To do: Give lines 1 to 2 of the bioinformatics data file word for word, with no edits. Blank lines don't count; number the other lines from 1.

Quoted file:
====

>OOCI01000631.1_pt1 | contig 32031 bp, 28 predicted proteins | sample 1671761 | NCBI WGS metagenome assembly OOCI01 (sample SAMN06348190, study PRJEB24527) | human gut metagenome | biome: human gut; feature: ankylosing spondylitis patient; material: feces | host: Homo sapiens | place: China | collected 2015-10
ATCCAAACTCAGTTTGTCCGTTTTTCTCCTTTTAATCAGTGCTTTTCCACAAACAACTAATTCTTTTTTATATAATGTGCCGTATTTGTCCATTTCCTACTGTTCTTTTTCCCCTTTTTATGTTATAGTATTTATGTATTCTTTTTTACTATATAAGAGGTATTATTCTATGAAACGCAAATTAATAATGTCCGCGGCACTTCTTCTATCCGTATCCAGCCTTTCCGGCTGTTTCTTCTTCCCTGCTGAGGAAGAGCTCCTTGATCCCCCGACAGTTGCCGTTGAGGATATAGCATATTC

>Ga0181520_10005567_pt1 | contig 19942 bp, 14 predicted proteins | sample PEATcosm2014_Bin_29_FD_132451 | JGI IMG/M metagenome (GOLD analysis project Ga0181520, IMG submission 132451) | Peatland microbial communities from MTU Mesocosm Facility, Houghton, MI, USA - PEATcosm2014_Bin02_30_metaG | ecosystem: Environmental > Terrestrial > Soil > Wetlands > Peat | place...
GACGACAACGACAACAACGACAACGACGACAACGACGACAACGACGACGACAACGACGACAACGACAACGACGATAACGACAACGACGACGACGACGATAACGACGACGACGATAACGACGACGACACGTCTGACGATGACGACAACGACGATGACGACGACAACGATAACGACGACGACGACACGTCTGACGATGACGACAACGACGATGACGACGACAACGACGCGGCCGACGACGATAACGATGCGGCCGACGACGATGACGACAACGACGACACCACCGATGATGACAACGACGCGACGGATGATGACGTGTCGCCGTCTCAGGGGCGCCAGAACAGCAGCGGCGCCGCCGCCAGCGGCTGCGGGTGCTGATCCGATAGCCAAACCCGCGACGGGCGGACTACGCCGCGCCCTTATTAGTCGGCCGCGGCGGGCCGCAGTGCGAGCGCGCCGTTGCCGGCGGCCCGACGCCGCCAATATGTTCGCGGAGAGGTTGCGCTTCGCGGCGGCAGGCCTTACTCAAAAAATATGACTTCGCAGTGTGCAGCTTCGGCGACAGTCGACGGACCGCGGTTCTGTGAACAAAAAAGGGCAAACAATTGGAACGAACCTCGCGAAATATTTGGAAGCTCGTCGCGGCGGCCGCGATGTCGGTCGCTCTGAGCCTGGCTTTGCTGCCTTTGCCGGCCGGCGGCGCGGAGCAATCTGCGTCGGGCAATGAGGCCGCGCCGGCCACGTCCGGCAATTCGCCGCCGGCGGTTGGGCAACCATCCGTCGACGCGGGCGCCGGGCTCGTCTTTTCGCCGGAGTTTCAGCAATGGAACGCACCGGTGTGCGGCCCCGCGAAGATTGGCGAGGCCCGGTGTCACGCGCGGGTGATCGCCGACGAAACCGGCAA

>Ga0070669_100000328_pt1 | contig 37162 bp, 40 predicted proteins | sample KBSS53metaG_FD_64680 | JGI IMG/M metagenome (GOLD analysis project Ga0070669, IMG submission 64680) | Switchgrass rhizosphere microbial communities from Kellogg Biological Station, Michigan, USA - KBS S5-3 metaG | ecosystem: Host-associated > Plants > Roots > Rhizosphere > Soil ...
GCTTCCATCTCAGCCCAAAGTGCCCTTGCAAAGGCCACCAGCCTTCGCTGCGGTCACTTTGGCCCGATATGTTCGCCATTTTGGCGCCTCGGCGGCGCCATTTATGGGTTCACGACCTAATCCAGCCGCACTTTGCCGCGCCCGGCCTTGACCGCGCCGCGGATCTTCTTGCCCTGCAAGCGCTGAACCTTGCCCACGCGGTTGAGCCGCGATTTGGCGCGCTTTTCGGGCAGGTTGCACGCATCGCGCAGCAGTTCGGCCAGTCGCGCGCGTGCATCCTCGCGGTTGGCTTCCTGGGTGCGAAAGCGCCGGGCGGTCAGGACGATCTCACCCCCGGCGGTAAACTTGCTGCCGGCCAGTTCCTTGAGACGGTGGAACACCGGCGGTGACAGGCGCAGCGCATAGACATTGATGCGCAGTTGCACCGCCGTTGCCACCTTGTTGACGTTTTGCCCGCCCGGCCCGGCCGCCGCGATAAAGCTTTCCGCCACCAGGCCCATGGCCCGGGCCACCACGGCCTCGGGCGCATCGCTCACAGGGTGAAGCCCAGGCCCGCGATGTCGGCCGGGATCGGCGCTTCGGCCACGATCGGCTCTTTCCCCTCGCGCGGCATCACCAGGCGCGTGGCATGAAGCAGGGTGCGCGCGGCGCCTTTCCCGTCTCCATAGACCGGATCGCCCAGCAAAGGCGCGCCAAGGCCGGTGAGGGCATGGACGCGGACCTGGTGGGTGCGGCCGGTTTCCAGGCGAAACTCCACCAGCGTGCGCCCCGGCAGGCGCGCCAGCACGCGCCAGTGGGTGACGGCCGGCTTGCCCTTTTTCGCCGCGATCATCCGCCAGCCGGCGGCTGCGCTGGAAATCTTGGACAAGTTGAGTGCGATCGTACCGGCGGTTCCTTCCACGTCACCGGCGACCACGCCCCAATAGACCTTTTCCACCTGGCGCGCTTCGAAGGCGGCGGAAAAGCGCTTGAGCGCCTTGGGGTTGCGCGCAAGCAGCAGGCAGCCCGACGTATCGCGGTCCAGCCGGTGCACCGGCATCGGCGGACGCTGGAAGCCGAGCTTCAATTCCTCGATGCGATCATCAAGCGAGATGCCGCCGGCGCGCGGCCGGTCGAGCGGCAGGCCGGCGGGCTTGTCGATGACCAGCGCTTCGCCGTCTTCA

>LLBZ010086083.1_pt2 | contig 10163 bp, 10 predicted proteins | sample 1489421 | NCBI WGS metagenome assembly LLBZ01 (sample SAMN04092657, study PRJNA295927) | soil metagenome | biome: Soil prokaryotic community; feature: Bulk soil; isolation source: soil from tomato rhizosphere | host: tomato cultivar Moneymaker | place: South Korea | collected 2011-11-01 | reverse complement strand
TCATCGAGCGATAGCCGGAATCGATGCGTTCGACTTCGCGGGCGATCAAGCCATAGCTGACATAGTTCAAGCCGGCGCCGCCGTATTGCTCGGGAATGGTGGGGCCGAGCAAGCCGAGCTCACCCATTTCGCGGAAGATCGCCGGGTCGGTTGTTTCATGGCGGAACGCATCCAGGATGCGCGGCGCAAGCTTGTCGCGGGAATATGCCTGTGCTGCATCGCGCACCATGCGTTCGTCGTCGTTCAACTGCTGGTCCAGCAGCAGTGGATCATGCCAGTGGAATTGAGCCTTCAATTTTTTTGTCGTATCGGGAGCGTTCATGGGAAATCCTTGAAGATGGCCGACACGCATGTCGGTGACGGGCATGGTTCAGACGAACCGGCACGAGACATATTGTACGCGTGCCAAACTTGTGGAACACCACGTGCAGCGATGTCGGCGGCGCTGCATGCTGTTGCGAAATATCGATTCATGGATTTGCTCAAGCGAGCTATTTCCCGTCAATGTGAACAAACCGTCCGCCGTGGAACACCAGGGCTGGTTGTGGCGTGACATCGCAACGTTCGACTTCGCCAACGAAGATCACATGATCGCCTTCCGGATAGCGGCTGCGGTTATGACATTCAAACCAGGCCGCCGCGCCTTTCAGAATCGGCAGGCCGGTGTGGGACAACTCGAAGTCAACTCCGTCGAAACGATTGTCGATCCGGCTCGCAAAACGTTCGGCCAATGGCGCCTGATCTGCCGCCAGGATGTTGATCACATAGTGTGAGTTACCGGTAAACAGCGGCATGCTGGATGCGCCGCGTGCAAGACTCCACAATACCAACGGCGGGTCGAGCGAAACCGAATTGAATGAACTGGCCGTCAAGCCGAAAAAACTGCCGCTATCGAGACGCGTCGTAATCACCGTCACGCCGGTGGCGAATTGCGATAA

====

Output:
>OOCI01000631.1_pt1 | contig 32031 bp, 28 predicted proteins | sample 1671761 | NCBI WGS metagenome assembly OOCI01 (sample SAMN06348190, study PRJEB24527) | human gut metagenome | biome: human gut; feature: ankylosing spondylitis patient; material: feces | host: Homo sapiens | place: China | collected 2015-10
ATCCAAACTCAGTTTGTCCGTTTTTCTCCTTTTAATCAGTGCTTTTCCACAAACAACTAATTCTTTTTTATATAATGTGCCGTATTTGTCCATTTCCTACTGTTCTTTTTCCCCTTTTTATGTTATAGTATTTATGTATTCTTTTTTACTATATAAGAGGTATTATTCTATGAAACGCAAATTAATAATGTCCGCGGCACTTCTTCTATCCGTATCCAGCCTTTCCGGCTGTTTCTTCTTCCCTGCTGAGGAAGAGCTCCTTGATCCCCCGACAGTTGCCGTTGAGGATATAGCATATTC